Are our chairs killing us? Get up and get moving, scientist urges
There's a saying going around that sitting is the new smoking. It's a bit snarky and perhaps a none-too-subtle dig at those of us who spend a lot of time on our rear ends for work and pleasure. But Dr. James Levine, who is credited with it, is dead serious. In fact, he says, sitting could be worse than smoking.
What to do about it? “Get Up!” (Palgrave Macmillan Trade) is the title of Levine's new book, a jovial tale of how he came to the scientific conclusion that our chairs are killing us and what can be done to stop the threat.
We lose two hours of life for every hour we sit, writes Levine, director of the Mayo Clinic-Arizona State University Obesity Solutions Initiative and inventor of the treadmill desk.
Sitting all day is not natural and to blame for all kinds of ailments, including obesity, he says.
“We have created for ourselves a modern way of living that clashes with the way we're meant to be,” he writes.
So, the obvious answer is to move more, by, for example, taking walks after meals, something Levine writes that he does after every meal.
“On one hand, the good news is that this is incredibly easy. The bad news is this is incredibly difficult,” especially for a computer-centric workforce, Levine said in a telephone interview.
Yet, Levine is optimistic that the revolution to overthrow sitting is at hand.
He sees the arrival of dynamic offices, with walking paths from department to department, active senior centers and classrooms. And those will lead to healthier and happier people, he says.
“I think the revolution is coming. It's going to happen. The cool companies, cool executives are not driving BMWs, they're on treadmills. My kids won't be working the way my colleagues and myself have,” he says.
“This is about hard-core productivity. You will make money if your workforce gets up and gets moving. Your kids will get better grades if they get up and get moving,” he says. “The science is not refuted.”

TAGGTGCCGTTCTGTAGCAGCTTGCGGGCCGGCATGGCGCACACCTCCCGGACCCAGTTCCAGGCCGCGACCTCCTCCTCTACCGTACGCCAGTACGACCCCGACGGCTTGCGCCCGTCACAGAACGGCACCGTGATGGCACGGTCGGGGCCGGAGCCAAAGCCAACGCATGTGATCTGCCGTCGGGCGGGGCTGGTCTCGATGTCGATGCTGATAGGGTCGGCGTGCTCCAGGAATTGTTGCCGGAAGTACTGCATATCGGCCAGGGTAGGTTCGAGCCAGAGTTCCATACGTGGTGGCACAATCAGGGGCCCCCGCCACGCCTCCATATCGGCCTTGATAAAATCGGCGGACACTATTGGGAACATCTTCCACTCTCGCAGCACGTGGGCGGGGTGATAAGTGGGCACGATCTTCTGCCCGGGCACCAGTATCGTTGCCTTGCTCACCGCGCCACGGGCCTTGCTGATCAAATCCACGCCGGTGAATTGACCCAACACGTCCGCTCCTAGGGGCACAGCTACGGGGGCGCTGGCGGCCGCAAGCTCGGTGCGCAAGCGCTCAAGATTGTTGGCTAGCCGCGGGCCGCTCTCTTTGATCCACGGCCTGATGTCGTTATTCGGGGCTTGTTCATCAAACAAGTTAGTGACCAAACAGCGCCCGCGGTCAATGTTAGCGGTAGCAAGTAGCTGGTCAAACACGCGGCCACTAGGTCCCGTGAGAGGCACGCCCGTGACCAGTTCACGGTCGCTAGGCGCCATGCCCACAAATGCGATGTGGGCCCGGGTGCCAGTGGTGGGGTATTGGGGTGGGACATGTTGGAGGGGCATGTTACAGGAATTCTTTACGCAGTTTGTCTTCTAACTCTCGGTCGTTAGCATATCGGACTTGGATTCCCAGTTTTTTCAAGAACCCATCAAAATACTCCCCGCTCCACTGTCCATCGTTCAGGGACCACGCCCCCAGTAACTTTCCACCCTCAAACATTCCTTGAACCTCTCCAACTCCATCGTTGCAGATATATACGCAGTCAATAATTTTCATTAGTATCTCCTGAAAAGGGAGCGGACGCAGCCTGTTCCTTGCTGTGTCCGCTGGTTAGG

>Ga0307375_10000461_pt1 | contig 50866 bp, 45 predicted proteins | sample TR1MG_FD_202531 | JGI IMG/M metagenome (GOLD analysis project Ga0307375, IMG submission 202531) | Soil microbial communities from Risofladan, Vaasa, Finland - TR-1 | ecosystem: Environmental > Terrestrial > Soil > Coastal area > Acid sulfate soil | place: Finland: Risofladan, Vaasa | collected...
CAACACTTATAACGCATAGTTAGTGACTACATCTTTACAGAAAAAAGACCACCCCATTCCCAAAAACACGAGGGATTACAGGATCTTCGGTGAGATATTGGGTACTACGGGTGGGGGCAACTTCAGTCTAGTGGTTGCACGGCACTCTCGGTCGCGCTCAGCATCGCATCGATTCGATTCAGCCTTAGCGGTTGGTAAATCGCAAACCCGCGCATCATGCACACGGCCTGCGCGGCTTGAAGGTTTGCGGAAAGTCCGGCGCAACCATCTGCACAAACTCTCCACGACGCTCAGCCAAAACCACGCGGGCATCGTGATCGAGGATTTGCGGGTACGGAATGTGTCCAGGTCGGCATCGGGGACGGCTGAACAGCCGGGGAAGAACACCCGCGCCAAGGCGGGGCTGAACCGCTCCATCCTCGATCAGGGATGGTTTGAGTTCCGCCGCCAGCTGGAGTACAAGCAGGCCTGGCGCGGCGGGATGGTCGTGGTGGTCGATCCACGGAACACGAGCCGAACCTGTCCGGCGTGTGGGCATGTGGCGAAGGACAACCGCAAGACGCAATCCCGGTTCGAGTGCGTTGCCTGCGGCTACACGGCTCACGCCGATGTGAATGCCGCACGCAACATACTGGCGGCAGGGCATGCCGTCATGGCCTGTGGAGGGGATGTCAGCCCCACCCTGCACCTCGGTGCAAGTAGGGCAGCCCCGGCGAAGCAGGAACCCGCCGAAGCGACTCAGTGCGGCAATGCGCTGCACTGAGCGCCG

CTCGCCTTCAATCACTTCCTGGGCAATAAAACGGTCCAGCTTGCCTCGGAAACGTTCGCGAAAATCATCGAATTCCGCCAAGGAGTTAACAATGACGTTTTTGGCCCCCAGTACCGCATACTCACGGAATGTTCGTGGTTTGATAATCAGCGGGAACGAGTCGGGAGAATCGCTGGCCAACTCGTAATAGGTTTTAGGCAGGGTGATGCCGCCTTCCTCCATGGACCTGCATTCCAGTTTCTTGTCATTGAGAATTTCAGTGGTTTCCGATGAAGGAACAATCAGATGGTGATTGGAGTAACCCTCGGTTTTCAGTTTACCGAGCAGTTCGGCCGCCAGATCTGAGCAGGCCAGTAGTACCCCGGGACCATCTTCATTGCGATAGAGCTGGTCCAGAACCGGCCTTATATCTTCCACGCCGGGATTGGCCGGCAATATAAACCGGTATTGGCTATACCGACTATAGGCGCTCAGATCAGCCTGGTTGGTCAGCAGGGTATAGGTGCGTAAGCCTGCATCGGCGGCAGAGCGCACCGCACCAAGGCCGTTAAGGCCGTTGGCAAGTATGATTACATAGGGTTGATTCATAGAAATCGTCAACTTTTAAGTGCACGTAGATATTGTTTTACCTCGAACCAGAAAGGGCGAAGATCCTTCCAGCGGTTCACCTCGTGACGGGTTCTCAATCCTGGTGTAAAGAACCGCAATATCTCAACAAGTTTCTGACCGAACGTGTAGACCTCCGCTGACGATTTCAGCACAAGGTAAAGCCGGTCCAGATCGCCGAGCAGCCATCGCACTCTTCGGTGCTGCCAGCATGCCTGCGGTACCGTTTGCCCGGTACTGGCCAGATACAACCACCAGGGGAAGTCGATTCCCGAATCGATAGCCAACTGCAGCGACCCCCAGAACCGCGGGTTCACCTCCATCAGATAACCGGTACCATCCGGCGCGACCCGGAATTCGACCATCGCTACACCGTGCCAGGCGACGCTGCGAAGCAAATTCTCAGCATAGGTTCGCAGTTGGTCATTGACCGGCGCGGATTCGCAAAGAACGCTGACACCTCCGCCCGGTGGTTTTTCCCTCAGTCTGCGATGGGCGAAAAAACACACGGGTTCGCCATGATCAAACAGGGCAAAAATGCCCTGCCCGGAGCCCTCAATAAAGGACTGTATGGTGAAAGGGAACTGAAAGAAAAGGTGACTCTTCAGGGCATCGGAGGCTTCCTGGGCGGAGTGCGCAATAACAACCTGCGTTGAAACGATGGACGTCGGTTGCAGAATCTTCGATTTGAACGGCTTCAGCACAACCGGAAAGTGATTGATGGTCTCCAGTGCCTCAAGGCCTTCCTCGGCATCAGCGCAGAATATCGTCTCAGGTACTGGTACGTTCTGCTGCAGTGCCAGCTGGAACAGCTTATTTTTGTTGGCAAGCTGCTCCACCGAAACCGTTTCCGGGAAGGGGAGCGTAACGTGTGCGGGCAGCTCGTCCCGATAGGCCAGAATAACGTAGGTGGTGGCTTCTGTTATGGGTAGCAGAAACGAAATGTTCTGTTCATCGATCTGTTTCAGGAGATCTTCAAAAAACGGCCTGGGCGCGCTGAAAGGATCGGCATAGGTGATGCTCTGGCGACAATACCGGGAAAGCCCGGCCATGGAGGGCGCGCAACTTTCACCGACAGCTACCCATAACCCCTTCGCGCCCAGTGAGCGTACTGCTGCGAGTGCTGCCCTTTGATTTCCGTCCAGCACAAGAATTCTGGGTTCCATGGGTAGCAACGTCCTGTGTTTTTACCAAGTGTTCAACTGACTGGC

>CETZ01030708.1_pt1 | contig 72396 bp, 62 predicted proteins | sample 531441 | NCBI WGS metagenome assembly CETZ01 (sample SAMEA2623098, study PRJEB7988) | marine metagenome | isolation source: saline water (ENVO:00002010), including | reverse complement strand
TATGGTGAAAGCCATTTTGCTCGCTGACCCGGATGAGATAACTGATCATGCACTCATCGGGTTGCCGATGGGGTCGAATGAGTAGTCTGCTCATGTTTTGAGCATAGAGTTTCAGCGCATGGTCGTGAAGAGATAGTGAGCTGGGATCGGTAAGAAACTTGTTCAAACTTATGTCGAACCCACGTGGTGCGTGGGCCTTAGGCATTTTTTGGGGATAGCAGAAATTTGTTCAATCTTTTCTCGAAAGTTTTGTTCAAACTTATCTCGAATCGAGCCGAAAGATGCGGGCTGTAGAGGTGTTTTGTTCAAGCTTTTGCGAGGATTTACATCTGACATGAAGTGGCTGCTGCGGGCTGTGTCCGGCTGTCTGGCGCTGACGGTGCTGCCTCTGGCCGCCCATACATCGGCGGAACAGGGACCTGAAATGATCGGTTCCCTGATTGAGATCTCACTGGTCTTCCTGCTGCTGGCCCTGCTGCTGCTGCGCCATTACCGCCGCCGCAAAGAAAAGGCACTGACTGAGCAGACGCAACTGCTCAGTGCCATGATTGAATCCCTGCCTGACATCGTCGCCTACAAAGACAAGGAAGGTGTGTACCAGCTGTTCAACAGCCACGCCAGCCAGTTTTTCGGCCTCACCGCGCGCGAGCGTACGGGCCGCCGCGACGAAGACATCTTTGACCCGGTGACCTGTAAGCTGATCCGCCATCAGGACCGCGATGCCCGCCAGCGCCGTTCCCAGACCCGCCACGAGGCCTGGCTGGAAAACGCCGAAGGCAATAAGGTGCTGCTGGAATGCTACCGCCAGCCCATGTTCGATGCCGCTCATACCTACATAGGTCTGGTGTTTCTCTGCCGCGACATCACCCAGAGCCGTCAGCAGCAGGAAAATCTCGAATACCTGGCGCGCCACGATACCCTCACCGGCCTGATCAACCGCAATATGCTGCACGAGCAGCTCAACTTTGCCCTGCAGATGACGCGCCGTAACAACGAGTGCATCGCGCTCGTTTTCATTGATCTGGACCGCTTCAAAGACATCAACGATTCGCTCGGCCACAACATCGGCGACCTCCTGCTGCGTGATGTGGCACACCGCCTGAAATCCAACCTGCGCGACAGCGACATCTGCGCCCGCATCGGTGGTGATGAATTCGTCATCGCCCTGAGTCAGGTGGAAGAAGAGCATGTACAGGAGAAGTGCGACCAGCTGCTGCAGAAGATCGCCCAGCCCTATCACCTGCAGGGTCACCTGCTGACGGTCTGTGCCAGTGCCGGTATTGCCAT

That was not always the case. As he tells it in the book, he was ridiculed by a number of colleagues when he first began talking about the dangers of sitting.
The science turns on the study of NEAT, or nonexercise activity thermogenesis, the energy expenditure of activity other than sports. It includes dancing, going to work, shoveling snow and taking a walk, Levine writes. So you can imagine a construction worker uses a lot more NEAT calories than a computer programmer in the course of a workday.
“Low NEAT is linked to weight gain, diabetes, heart attacks and cancer,” Levine writes.
In an experiment in which people were overfed by the same amount — 1,000 calories a day — Levine and his colleagues found that some people had a “powerful NEAT switch” that gets them moving to use excess energy.
“Those people who do not have a NEAT switch remain sitting in response to overfeeding and are predisposed to obesity,” he writes.
The difference was two hours and 15 minutes a day of movement versus sitting. Levine and his colleagues did other studies over several years to look at how the brain controls movement — or lack of movement.
Levine puts the dangers simply: “Sitting is more dangerous than smoking, kills more people than HIV and is more treacherous than parachuting. We are sitting ourselves to death.”
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